Friday, October 19, 2012

Keep on Going

August 9, 2012

Starting about four months ago, on my way to work each morning, I began noticing the same guy jogging along the road. The only reason I noticed him was because his running form was pretty bad. I could tell that he wasn't an experienced runner. He was wearing athletic shorts that were way too long, a cotton t-shirt that would get soaked with sweat and cause chaffing and he had these big Aviator style sunglasses that no seasoned runner would opt to wear while bobbing up and down along the side of the road. Plus, he often looked liked he was having a pretty rough time of it. I predicted his enthusiasm for running would wear off pretty fast. Every morning though, there he was. Running.

Over the course of several weeks, I noticed his form became a little more textbook. As a runner myself, I know it's pretty common to seek out the advice of experts when trying to improve your performance. For the first few months after my decision to become a runner, I had all the grace and technical skill of a sack of potatoes barreling down a steep slope. I read running magazines, picked up two different books on the subject and made an effort to run better. I started thinking my prediction the morning runner would peter out might have been a bit premature because every morning, there he was. Running.

By the second month of seeing this guy every day, more had changed. His Aviators were now sporty sunglasses that held tightly to his face, his running shorts were actual running shorts and his shirt was made of a quick-dry material worn by runners. This guy was clearly serious about his decision to become a runner. Very serious. I can only muster up about three runs in a week on a good week, but every morning, there he was. Running.

Three months in and the morning runner had become kind of a symbol of ambition and endurance. Stick-to-itiveness. Dogged perseverance. It's hard enough to drag yourself out of bed in the morning, much less to go for a run. Not to mention, it was hot. This was around mid-May, and I don't need to tell you how hot it was in May - even early in the morning. I'm not sure what made this fellow decide he wanted to be a runner. I'm not sure what made him decide he wanted to be a better runner, and I'm not sure what gave him the drive to keep going - but it was kind of inspiring. It was consistently inspiring because every morning, there he was. Running.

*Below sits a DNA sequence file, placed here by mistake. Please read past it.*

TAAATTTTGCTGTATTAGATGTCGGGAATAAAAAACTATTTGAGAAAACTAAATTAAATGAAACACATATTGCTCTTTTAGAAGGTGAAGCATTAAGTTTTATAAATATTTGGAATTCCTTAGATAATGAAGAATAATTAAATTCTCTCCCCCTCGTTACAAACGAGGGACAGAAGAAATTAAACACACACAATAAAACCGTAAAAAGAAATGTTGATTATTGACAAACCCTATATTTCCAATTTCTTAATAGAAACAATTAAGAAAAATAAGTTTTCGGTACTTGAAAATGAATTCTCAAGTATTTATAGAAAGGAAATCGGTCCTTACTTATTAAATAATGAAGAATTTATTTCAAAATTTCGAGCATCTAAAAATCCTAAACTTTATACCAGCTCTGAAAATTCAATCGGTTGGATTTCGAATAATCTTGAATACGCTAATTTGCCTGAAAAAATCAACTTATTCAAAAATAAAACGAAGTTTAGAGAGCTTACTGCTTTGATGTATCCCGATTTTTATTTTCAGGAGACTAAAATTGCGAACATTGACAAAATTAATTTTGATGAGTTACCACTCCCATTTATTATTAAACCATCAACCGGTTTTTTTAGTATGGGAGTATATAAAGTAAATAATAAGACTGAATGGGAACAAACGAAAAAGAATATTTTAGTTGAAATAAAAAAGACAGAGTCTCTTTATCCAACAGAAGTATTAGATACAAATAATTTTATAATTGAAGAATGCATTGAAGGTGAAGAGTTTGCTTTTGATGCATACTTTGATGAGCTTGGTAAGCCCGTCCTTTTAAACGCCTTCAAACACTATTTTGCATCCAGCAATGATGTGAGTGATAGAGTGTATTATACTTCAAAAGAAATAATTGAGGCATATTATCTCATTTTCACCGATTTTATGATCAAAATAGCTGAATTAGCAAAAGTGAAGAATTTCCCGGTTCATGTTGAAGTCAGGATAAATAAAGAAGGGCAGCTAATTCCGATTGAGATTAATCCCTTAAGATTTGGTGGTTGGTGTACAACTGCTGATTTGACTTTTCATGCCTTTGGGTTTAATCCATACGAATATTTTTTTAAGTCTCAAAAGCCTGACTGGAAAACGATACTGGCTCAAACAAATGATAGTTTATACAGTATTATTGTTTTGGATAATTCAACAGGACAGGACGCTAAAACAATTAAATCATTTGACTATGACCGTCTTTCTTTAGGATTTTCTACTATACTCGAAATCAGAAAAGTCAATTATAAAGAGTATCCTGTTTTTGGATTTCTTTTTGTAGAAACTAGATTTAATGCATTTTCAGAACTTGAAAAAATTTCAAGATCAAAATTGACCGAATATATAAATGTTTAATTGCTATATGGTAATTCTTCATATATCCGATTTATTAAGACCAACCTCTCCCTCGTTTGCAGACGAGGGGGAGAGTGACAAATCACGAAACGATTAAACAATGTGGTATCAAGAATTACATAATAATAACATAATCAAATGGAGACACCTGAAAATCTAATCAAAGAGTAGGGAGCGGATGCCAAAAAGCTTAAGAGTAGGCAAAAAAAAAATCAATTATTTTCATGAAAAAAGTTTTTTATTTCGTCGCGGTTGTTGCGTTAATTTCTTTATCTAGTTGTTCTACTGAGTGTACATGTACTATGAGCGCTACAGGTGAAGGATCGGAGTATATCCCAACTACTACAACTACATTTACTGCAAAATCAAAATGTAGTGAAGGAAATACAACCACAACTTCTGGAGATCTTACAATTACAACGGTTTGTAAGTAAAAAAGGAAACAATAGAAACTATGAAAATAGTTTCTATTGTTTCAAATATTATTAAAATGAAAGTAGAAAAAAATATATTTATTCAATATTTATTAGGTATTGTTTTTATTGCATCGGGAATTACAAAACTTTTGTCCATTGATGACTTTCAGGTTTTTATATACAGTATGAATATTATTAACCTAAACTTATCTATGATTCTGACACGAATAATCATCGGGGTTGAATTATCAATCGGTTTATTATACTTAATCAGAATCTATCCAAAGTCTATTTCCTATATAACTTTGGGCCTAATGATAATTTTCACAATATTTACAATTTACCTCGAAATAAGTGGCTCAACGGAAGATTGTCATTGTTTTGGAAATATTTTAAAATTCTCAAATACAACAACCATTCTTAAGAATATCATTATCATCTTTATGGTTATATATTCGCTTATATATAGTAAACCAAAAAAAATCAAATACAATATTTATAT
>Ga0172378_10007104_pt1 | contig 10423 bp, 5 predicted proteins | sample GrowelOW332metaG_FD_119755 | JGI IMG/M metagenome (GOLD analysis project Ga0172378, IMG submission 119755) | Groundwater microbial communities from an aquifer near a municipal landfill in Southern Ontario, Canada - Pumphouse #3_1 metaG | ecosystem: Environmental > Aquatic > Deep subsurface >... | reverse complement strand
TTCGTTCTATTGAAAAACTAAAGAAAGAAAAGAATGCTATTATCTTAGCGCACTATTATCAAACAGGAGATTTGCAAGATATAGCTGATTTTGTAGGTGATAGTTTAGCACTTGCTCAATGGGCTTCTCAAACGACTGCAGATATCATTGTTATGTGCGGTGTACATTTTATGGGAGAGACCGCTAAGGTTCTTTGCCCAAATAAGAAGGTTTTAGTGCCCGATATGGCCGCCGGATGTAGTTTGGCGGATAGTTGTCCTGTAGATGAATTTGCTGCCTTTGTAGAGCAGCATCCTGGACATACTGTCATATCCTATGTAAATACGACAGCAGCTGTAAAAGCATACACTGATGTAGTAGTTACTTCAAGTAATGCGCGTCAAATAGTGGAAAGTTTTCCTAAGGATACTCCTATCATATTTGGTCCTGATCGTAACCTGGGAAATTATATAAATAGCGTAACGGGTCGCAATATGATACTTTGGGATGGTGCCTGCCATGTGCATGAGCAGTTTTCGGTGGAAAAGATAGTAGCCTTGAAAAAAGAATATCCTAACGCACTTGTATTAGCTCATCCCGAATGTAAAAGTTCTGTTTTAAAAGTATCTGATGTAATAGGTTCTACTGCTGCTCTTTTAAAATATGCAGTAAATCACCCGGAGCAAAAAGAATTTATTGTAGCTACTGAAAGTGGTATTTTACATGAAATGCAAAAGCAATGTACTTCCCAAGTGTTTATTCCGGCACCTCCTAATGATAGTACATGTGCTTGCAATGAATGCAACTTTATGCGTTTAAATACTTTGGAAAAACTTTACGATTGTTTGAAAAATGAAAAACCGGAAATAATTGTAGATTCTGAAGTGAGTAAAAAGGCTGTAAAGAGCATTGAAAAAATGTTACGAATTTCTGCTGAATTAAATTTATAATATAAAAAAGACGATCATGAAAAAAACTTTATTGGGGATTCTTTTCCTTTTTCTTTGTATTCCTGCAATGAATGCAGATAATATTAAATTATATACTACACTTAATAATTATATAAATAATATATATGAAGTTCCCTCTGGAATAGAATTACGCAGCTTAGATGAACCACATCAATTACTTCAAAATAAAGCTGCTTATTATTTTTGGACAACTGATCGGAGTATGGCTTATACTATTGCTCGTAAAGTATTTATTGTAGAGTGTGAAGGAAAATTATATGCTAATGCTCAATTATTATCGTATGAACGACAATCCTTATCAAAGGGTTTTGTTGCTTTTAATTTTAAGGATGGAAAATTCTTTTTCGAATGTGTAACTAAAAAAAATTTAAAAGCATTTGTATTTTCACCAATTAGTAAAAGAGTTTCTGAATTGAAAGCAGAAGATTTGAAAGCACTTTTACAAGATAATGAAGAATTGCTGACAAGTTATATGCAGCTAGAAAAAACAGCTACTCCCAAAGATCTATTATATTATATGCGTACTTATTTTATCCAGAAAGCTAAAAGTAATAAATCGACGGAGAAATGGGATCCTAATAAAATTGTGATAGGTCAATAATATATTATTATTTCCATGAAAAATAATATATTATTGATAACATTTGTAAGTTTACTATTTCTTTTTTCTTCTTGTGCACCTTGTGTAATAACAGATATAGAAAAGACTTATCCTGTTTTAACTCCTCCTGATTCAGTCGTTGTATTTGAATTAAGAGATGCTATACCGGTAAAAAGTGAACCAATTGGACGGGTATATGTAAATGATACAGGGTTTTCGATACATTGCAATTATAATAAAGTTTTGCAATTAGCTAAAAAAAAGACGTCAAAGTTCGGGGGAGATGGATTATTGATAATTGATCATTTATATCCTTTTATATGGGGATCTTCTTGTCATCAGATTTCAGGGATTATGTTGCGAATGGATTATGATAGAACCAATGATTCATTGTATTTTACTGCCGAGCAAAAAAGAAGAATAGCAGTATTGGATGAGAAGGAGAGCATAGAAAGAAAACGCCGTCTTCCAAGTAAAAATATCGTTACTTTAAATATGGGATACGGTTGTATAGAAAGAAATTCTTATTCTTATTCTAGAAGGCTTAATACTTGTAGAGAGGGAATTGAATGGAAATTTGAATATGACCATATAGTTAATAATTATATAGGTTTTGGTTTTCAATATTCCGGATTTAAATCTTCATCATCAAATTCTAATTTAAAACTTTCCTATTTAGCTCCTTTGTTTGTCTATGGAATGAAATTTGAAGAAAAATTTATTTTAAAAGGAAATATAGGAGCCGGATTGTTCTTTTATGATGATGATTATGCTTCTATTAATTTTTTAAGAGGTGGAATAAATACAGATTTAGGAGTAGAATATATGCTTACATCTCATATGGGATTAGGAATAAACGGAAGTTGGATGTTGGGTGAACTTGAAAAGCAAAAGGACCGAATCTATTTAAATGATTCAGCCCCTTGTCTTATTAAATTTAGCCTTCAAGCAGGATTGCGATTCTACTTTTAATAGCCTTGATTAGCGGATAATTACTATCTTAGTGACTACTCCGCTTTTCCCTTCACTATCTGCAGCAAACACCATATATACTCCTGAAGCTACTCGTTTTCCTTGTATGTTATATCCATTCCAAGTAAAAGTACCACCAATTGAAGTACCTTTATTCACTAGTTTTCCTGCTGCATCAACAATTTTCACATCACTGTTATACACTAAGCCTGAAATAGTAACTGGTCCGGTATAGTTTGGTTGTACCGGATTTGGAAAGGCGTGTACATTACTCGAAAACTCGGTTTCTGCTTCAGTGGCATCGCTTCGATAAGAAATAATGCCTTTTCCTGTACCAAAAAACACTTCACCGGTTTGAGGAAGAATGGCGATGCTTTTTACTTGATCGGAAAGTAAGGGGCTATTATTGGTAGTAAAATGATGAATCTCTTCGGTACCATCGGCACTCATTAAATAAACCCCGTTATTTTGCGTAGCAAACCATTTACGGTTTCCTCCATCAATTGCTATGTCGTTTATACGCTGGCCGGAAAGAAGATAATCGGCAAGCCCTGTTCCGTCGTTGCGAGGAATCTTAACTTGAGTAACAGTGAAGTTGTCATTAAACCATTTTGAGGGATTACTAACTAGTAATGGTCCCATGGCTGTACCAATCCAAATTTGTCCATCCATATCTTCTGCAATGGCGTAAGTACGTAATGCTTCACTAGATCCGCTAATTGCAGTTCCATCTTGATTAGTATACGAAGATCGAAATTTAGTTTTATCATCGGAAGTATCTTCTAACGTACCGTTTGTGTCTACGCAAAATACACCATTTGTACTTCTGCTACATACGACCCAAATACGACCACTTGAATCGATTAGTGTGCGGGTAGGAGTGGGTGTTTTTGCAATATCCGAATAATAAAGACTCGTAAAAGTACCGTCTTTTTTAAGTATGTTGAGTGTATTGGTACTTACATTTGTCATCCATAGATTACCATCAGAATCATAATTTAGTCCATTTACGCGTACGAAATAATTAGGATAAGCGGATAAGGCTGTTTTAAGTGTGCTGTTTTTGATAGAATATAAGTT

About the middle of July, though, the morning runner was nowhere to be seen. At first, I thought maybe he was just taking a week off or away on vacation. Maybe he'd taken up running in order to drop a few pounds for that vacation and was off enjoying his hard work. You would think a person who had trained so consistently and worked so hard to improve his skill would probably get right back on the horse upon his return though. The heat was pretty unbearable, so I theorized he also may have simply switched up his running schedule to accommodate. Whatever the case, I hoped he hadn't just given up. I only glimpsed the morning runner for a brief moment each day, but I respected him for persevering through his difficult task without wavering. He really had become a symbol, and one I'd begun to look forward to noting on my daily drive to work. If he could get up and do it, anybody could. Anybody could make the unpleasant difficult but wise choice instead of taking the easy way. Anybody could overcome their shortcomings and become better. It was uplifting in a way.

July came and went without a trace of the morning runner. For whatever reason, he just wasn't there anymore. It was kind of disheartening, but it didn't mean all the good things I'd taken away from this person I'd never met were any less valid. If anything, they were more valid. He could still be a symbol. He could now stand for not letting your hard work go to waste...or something like that. Really, I wasn't sure, I was just kind of disappointed. And then, about a week ago, there he was. Same time of day, same road, same guy. He was running again. There's no telling what made him stop or if he actually ever did stop, but regardless he was once again persevering - and every morning since, there he is. Running.

I tell this story because a lot of folks in our area - around the country even - are trying hard to persevere. The drought is hurting farmers something fierce. Cattle farmers are making the tough decision whether to throw in the towel for the season, whether to sell their cows at a greatly reduced price or hold on just a little longer. Poultry producers are struggling because of the heat and produce farmers are simply struggling to keep things alive. Now the hardships faced by those farmers is resulting in families having to pay higher prices at the grocery store. Times are tough for pretty much everyone in one way or another, and it's important to hold on to a positive outlook. It's important to persevere. It's not easy, but it is necessary and - if there's one thing I've come to learn about the people of this county - it's something that can be done...and probably with a smile.

I'll never meet the morning runner. I can't imagine the awkward conversation upon pulling my truck alongside him and saying, "hey, where have you been? I watch you run everyday and you've become a symbol of perseverance." In fact, I feel quite confident that would probably make the guy run a great deal faster and away from me. The point is, I don't need to meet him. He's no different from the rest of us. He's just some guy who wakes up every morning and tries hard. We just need to make sure we do the same. No matter what the hardships or obstacles in our way, we just need to get up every morning and just keep running.

We can appreciate all our hard work when we get a vacation.

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